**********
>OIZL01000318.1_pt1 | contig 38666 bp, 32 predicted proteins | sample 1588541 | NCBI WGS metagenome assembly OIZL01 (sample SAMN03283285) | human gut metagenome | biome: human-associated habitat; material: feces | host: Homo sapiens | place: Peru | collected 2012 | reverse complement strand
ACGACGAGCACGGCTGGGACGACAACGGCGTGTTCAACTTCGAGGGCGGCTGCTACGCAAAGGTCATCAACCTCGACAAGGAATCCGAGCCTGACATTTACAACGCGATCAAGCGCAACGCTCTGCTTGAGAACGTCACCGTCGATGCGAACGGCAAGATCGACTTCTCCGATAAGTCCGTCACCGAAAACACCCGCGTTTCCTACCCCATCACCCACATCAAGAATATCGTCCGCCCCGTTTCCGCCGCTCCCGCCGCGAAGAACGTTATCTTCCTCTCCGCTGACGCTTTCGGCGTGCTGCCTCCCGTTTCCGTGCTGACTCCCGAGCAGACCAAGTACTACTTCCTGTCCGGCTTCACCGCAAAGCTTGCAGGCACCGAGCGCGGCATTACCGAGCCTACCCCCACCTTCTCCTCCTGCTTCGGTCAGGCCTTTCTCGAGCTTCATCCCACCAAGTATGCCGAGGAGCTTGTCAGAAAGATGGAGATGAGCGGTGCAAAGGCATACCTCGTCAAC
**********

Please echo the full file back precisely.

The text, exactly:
>OIZL01000318.1_pt1 | contig 38666 bp, 32 predicted proteins | sample 1588541 | NCBI WGS metagenome assembly OIZL01 (sample SAMN03283285) | human gut metagenome | biome: human-associated habitat; material: feces | host: Homo sapiens | place: Peru | collected 2012 | reverse complement strand
ACGACGAGCACGGCTGGGACGACAACGGCGTGTTCAACTTCGAGGGCGGCTGCTACGCAAAGGTCATCAACCTCGACAAGGAATCCGAGCCTGACATTTACAACGCGATCAAGCGCAACGCTCTGCTTGAGAACGTCACCGTCGATGCGAACGGCAAGATCGACTTCTCCGATAAGTCCGTCACCGAAAACACCCGCGTTTCCTACCCCATCACCCACATCAAGAATATCGTCCGCCCCGTTTCCGCCGCTCCCGCCGCGAAGAACGTTATCTTCCTCTCCGCTGACGCTTTCGGCGTGCTGCCTCCCGTTTCCGTGCTGACTCCCGAGCAGACCAAGTACTACTTCCTGTCCGGCTTCACCGCAAAGCTTGCAGGCACCGAGCGCGGCATTACCGAGCCTACCCCCACCTTCTCCTCCTGCTTCGGTCAGGCCTTTCTCGAGCTTCATCCCACCAAGTATGCCGAGGAGCTTGTCAGAAAGATGGAGATGAGCGGTGCAAAGGCATACCTCGTCAAC